Understand patent basics - what a patent is, what can be patented and more.

What is a Patent?

A patent is a legal grant of monopoly rights in respect of an “invention.”  The patent owner, also known as the patentee, may take legal action against others who make, use, sell, or import the invention without the patentee’s permission.  In exchange for this monopoly right, the patent owner provides a public disclosure of how the invention works.  In most countries, including the U.K., the patent rights lasts for twenty years after the application for the patent is filed.

What can be patented?

Patents are intended to protect new inventions.  An invention is usually a product, apparatus, or a manufacturing process.

In order to be patentable, the invention must be something that is new, can be made or used in industry, and must involve an “inventive step”—which means that the invention is not just an obvious modification of something that already exists.  A patent cannot cover anything that is already in the public domain prior to filing.  Disclosures of an invention made anywhere in the world prior to the filing of a patent application may affect a patent’s validity, so it is best not to disclose an invention until a patent application is filed.  A patent cannot cover an invention that would have been obvious to a “person of ordinary skill” in the relevant technical field.

What cannot be patented?

In most countries, including the UK, certain categories are excluded from patent protection. Excluded from patentability are abstract concepts like discoveries, scientific theories, mathematical methods, and equations.  Also, the way information is presented cannot be patentable.  Methods of doing business, playing a game, or mental acts are likewise not patentable.  Works of art such as literature, musicals, or visual works (e.g. paintings) are excluded from patentability.  For these works, copyright may be more suitable form of intellectual property protection.

While computer programs are not patentable as such, inventions involving software  may be patentable if there is a technical aspect that goes beyond the normal interaction of a computer and its software.  In vivo methods of medical diagnosis and methods of treatment (e.g. by surgery) are not patentable, though some countries allow some aspects of these to be protected.  Substances for use in therapeutic methods are, however, patentable.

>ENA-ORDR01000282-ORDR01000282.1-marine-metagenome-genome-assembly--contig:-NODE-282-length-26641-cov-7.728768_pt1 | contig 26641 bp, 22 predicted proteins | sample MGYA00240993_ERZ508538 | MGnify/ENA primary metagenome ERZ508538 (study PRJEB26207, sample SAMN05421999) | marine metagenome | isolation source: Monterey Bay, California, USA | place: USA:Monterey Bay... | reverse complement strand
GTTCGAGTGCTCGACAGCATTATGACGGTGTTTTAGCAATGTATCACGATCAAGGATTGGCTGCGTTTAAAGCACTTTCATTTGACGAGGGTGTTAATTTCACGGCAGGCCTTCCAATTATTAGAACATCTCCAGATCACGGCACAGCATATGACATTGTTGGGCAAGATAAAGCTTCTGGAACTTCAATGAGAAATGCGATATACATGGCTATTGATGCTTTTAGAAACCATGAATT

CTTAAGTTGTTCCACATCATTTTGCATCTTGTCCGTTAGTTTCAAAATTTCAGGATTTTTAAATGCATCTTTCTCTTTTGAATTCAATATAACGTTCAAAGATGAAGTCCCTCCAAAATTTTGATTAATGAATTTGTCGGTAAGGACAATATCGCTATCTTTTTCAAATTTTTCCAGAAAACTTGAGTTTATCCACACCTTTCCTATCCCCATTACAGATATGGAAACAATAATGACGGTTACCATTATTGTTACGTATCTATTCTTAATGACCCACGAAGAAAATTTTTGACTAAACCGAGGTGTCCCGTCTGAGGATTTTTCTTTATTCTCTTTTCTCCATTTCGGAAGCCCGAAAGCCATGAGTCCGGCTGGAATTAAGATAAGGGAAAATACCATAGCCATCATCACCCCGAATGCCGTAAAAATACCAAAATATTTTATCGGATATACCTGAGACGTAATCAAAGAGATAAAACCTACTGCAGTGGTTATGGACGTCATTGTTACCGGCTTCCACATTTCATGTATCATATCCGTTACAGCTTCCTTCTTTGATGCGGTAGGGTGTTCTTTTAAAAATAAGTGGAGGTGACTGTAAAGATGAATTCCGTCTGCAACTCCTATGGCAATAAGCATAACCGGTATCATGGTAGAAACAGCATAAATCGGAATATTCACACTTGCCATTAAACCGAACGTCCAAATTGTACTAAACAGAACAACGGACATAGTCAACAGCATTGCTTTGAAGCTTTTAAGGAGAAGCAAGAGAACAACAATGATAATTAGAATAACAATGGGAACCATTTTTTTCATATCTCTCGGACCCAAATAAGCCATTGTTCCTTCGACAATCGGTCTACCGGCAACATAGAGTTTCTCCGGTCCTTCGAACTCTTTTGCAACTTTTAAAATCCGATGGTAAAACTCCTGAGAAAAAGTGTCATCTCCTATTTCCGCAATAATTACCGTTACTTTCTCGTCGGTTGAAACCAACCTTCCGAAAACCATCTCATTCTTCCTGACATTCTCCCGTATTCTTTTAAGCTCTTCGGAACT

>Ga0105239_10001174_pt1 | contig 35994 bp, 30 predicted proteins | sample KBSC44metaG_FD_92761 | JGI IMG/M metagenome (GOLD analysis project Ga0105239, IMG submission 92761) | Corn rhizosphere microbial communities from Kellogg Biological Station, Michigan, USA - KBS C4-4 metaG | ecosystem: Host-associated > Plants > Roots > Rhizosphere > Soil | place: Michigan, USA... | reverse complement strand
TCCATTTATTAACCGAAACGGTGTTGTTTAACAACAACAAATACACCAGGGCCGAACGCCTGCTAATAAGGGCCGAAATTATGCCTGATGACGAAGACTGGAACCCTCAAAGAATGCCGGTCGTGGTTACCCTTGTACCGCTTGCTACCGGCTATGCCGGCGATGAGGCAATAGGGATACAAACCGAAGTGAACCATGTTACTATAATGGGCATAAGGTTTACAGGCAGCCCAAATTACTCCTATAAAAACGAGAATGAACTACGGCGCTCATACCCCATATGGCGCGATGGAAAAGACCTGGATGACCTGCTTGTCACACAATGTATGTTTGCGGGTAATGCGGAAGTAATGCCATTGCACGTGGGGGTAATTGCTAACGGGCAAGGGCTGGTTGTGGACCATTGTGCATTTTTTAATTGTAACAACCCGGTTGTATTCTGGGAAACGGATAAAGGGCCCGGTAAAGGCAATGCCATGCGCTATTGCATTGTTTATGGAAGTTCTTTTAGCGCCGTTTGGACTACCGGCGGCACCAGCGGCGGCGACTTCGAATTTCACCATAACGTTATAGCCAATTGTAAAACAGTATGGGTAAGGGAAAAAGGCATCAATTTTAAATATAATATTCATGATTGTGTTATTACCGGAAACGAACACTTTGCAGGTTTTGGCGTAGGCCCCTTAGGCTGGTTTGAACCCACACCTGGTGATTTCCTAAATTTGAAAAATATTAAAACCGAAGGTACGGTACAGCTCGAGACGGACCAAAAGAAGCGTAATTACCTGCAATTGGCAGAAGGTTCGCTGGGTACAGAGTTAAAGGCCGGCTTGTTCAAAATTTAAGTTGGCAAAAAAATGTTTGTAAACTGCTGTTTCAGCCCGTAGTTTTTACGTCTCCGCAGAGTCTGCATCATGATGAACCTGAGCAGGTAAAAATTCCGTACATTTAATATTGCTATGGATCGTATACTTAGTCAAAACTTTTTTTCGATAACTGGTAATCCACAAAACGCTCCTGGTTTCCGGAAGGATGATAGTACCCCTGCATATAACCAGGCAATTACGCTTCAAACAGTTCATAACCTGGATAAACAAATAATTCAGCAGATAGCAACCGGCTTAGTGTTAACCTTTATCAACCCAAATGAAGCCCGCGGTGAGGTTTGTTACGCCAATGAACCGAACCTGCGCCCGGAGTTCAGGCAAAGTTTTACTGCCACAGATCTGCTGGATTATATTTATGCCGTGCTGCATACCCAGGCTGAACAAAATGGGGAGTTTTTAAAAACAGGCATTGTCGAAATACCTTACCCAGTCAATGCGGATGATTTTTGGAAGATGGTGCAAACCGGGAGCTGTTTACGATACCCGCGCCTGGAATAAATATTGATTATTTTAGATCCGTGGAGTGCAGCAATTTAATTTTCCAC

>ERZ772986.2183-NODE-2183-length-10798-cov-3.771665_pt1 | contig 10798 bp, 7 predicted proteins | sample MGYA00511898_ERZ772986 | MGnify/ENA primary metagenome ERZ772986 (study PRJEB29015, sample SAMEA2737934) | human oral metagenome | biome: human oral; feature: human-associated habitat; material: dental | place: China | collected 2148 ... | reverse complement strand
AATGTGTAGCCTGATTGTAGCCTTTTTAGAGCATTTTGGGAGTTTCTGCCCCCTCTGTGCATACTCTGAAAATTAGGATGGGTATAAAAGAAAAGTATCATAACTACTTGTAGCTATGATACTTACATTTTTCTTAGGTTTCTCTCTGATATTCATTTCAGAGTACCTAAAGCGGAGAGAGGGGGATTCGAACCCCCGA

In the U.K. and other European countries, ‘essentially biological’ processes like crossing-breeding plants, and plant or animal varieties are excluded from patentability.  Furthermore genes and protein sequencing are patentable in Europe, provided a concrete use is made available in the application.

What is the scope of patent rights?

A patent does not give the owner the right to make or do what is described in the patent, since this may infringe someone else’s intellectual property rights, or violate another law.  Rather, a patent gives the patent owner the legal means to stop others from using the invention claimed within the country where the patent is granted.  This means that a patent owner can seek monetary damages or an injunction from an infringer, through the national courts or an arbitration process. In most countries, it also means that a patent owner can stop imports into the country where the patent is held, though the patent owner cannot prevent others from using the patented invention in foreign countries.